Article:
Interview with Stephen Spartana
TIFA 2019 Winner, 1st Place, Fine Art, “Life in Layers”
Stephen Spartana is an American photographer, who has enjoyed a long-term career as a commercial photographer. His fine art photography investigates alternate points of view of the natural world, creating works that could be easily taken out of a marvelous fantasy world.
Q: Tell us a bit about your background?
I grew up in a working-class community, playing baseball from the age of eight through my junior year in college. I entered a local university as an accounting major, on a baseball scholarship, with plans to get into the major leagues or become a CPA.
Then my plans took a turn with a serious shoulder injury and the realization that my future as an accountant would be as painful as my shoulder. I started shooting photographs during my freshman year, and just enjoyed the process so much that I took my first formal course the next semester. In an effort to save money, I transferred to a community college and took as many photography and art courses that were available.
On my own, I photographed ballet dancers and suddenly realized that photography was my passion. With this new direction I decided to enter a degree program at the Maryland Institute College of Art in Baltimore, but to do so I needed to raise substantial money for tuition. One of the best paying jobs in Baltimore at the time was working in a steel mill in the Melt Shop. After 3 ½ years of overtime hours running cranes, pouring molten steel, I had saved enough money to return to college full time. After graduation two and a half years later, I started my photography career as an assistant and began taking my own commercial assignments soon after.
Q: What drew you to your particular field of photography?
This is a tough question because I’m not sure what I would consider my field of photography. I’ve been a commercial photographer for the last 36 years, while simultaneously developing my artwork. The commercial work has encompassed a wide range of clients and assignments.
I just enjoy taking photographs and shooting light. While some photographers might specialize in certain areas, shooting specific markets or clients, I prefer the challenge of varied subject matter and feel that each is a learning experience. It keeps me fresh. I think that if you understand composition, light, color, framing, you can probably shoot anything if you really have an interest in it.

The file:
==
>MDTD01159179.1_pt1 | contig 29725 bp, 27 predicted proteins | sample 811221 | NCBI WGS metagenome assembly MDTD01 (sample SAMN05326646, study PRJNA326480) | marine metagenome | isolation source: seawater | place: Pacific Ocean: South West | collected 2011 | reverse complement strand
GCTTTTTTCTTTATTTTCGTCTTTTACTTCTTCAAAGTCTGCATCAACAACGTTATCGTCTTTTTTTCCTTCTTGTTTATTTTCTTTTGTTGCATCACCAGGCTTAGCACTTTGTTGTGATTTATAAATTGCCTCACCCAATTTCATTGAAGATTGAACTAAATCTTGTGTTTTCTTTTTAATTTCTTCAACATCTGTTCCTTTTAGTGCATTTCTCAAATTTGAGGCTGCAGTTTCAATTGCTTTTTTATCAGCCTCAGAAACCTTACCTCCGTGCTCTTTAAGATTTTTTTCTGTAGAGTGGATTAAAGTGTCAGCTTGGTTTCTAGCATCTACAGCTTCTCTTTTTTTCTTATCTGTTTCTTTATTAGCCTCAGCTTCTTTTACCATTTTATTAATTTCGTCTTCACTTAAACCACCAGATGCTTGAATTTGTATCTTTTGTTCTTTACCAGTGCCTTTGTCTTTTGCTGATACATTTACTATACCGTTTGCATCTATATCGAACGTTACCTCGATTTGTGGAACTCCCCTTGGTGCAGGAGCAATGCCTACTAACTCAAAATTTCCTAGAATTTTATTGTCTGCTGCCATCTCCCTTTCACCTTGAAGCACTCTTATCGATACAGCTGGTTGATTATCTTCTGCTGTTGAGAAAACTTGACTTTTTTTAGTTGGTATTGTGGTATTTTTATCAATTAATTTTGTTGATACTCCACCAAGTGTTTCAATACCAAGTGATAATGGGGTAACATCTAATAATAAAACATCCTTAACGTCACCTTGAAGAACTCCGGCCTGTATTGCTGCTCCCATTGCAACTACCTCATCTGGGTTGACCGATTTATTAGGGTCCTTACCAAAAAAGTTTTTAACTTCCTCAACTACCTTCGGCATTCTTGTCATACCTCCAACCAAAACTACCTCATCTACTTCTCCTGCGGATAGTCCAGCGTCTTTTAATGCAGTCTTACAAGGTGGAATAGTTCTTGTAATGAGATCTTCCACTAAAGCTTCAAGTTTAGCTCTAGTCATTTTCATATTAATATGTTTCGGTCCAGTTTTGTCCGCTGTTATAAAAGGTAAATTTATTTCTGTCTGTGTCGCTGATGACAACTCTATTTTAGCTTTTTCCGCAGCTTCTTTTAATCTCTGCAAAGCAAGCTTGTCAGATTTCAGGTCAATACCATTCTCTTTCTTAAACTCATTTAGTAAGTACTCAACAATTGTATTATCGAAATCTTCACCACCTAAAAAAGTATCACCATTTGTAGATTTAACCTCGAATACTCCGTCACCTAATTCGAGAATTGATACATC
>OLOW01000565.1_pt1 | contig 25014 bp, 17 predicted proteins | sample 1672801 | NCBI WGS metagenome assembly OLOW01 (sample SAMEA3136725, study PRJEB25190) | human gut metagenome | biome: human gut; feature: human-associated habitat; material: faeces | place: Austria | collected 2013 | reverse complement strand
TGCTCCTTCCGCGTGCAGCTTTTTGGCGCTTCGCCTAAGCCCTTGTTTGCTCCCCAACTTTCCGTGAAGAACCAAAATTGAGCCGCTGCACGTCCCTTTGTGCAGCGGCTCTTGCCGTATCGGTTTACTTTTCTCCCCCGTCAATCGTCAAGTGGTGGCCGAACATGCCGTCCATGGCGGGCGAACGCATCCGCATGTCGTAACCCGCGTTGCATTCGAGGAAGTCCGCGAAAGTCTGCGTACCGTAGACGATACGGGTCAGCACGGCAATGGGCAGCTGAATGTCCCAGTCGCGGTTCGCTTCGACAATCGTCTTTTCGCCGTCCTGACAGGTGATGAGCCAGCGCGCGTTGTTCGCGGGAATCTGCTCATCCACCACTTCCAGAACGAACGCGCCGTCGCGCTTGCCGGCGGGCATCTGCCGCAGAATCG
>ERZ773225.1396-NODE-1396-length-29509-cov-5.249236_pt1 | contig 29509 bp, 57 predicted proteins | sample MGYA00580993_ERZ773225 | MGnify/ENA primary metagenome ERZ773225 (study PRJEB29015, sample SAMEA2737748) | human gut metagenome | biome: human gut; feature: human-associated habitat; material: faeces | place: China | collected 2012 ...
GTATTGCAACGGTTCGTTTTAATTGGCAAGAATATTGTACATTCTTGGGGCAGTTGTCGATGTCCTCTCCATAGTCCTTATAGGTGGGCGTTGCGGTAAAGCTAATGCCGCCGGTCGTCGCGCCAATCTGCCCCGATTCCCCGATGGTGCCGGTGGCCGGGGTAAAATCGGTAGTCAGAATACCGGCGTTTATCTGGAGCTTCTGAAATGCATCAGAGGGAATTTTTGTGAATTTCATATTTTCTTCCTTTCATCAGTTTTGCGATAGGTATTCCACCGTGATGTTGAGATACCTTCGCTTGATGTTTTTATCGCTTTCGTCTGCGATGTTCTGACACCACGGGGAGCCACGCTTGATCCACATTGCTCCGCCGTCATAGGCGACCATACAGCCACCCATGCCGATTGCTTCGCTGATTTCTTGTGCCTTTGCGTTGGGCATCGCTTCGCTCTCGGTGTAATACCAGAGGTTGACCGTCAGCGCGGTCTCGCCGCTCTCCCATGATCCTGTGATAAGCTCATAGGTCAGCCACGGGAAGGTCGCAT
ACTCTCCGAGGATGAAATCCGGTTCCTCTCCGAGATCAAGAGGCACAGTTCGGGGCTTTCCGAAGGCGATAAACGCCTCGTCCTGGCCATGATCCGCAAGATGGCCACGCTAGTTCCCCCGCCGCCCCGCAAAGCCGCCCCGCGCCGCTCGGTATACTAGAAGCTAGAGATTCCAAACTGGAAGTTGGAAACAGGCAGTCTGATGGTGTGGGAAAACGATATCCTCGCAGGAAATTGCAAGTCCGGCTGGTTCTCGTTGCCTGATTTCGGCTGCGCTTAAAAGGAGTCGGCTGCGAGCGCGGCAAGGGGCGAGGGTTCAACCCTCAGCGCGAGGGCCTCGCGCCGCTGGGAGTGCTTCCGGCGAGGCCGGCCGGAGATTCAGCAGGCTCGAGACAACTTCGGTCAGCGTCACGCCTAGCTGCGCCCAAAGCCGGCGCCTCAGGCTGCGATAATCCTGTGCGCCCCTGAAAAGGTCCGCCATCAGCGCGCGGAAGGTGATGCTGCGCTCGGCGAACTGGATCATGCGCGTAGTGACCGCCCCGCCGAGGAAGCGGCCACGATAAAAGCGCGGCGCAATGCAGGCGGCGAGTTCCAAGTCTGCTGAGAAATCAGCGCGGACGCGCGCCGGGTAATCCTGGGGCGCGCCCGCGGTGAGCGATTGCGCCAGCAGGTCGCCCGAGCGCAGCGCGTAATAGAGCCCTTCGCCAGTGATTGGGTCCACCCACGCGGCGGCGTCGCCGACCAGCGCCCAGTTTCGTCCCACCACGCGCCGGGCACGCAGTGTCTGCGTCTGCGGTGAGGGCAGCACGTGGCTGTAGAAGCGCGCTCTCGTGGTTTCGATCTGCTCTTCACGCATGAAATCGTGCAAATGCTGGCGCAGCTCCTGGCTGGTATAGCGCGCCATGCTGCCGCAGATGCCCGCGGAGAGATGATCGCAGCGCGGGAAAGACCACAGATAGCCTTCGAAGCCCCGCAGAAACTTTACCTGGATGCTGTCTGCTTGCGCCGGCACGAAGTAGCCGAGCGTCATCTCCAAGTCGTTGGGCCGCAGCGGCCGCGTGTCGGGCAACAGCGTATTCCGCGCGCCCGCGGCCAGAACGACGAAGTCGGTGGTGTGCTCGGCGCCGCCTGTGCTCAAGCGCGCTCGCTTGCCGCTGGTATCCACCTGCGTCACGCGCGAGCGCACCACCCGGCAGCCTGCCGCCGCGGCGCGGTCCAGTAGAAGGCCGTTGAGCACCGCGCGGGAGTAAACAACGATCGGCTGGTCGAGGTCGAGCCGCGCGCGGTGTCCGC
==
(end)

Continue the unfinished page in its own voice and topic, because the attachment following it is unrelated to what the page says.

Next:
Q: Are there any rituals you practice before you start working?
I’m most productive in the morning, starting with coffee to warm up my brain and stretching exercises to loosen my body. I enjoy scouting locations, exploring and making sure the selected site is going to be a good situation. When working in the studio, it’s a little bit of a different story. I’ll listen to music to get into a work rhythm.
Some favorites are Tori Amos, the Beatles and a lot of Bob Marley. Music is essential when working on images on the computer or painting in the studio or any other work that might pertain to a project that I’m in the midst of working on.
Q: In an era where the consumption of audiovisual content is massive, what do you feel is the future of photography?
It’s tough to say where things are going to go with Photography in the upcoming years. Commercially, there will continue to be a need for photographers because highly skilled creative problem solvers will remain in demand. I tell all my assistants to add video to their tool kit.
Currently, there is a great need for video content and this need will increase in the future. I’m amazed at the number of images I see every day, whether it’s LinkedIn, Instagram, Facebook, Tiktok or whatever platform is hot at the moment. I’m not sure how much value all these images and videos have. My hope is that the photography industry may see an emergence of the masters – visual creatives that push the envelope of art photography. Possibly even a resurgence of analog. I love looking at rich transparencies and personally I would love to start shooting analog film again, probably with a 4 x 5.
I think there will always be a place for photography in the art world, where there are so many directions you can take and so many ways you can integrate photography with painting and other mediums.
Q: What is your ultimate goal in your work and your art?
I would love to devote myself full-time to self-directed artwork, to continue to do research on our connection to the natural world. Nature can be such an incredible source of inspiration, solace and comfort during times of turmoil and stress.
I guess my ultimate goal is to participate in exhibitions and venues in different cities around the world and to publish a book of my collected works. I’m looking to explore and share my vision with art buyers and collectors and the only way to do that is to throw myself into the research full-time. The one thing that this pandemic has taught me, since we’ve had the benefit of a lot of free time, is that when I focus solely on the artwork, I’m able to make much more satisfying productive progress and discoveries.